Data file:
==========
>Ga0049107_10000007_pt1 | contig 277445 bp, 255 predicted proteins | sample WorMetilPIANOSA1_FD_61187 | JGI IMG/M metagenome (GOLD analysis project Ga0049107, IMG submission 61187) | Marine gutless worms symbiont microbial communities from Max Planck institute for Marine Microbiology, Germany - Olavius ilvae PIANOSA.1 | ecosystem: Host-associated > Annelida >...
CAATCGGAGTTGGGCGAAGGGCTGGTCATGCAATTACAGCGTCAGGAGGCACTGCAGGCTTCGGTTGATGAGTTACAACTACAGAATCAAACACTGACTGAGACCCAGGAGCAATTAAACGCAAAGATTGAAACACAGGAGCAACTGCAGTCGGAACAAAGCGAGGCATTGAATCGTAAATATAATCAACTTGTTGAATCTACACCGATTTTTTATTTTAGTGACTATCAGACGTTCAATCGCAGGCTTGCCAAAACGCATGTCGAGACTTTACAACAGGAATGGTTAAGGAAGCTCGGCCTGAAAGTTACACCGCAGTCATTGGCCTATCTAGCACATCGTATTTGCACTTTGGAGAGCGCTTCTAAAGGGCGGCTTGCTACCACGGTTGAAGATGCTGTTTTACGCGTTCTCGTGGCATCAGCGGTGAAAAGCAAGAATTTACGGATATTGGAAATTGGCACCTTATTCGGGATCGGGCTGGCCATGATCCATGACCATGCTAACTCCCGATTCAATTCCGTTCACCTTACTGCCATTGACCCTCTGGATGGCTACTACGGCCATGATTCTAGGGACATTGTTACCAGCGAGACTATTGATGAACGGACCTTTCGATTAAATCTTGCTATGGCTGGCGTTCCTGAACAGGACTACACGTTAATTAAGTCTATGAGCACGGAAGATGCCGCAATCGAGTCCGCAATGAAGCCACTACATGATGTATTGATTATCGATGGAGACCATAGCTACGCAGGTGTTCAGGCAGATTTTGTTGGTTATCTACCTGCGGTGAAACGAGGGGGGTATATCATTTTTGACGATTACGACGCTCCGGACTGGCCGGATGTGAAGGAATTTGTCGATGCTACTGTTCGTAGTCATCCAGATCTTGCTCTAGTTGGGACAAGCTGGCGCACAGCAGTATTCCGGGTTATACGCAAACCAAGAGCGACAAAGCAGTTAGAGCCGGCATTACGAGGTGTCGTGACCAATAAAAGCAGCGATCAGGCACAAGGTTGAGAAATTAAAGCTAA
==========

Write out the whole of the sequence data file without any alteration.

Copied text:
>Ga0049107_10000007_pt1 | contig 277445 bp, 255 predicted proteins | sample WorMetilPIANOSA1_FD_61187 | JGI IMG/M metagenome (GOLD analysis project Ga0049107, IMG submission 61187) | Marine gutless worms symbiont microbial communities from Max Planck institute for Marine Microbiology, Germany - Olavius ilvae PIANOSA.1 | ecosystem: Host-associated > Annelida >...
CAATCGGAGTTGGGCGAAGGGCTGGTCATGCAATTACAGCGTCAGGAGGCACTGCAGGCTTCGGTTGATGAGTTACAACTACAGAATCAAACACTGACTGAGACCCAGGAGCAATTAAACGCAAAGATTGAAACACAGGAGCAACTGCAGTCGGAACAAAGCGAGGCATTGAATCGTAAATATAATCAACTTGTTGAATCTACACCGATTTTTTATTTTAGTGACTATCAGACGTTCAATCGCAGGCTTGCCAAAACGCATGTCGAGACTTTACAACAGGAATGGTTAAGGAAGCTCGGCCTGAAAGTTACACCGCAGTCATTGGCCTATCTAGCACATCGTATTTGCACTTTGGAGAGCGCTTCTAAAGGGCGGCTTGCTACCACGGTTGAAGATGCTGTTTTACGCGTTCTCGTGGCATCAGCGGTGAAAAGCAAGAATTTACGGATATTGGAAATTGGCACCTTATTCGGGATCGGGCTGGCCATGATCCATGACCATGCTAACTCCCGATTCAATTCCGTTCACCTTACTGCCATTGACCCTCTGGATGGCTACTACGGCCATGATTCTAGGGACATTGTTACCAGCGAGACTATTGATGAACGGACCTTTCGATTAAATCTTGCTATGGCTGGCGTTCCTGAACAGGACTACACGTTAATTAAGTCTATGAGCACGGAAGATGCCGCAATCGAGTCCGCAATGAAGCCACTACATGATGTATTGATTATCGATGGAGACCATAGCTACGCAGGTGTTCAGGCAGATTTTGTTGGTTATCTACCTGCGGTGAAACGAGGGGGGTATATCATTTTTGACGATTACGACGCTCCGGACTGGCCGGATGTGAAGGAATTTGTCGATGCTACTGTTCGTAGTCATCCAGATCTTGCTCTAGTTGGGACAAGCTGGCGCACAGCAGTATTCCGGGTTATACGCAAACCAAGAGCGACAAAGCAGTTAGAGCCGGCATTACGAGGTGTCGTGACCAATAAAAGCAGCGATCAGGCACAAGGTTGAGAAATTAAAGCTAA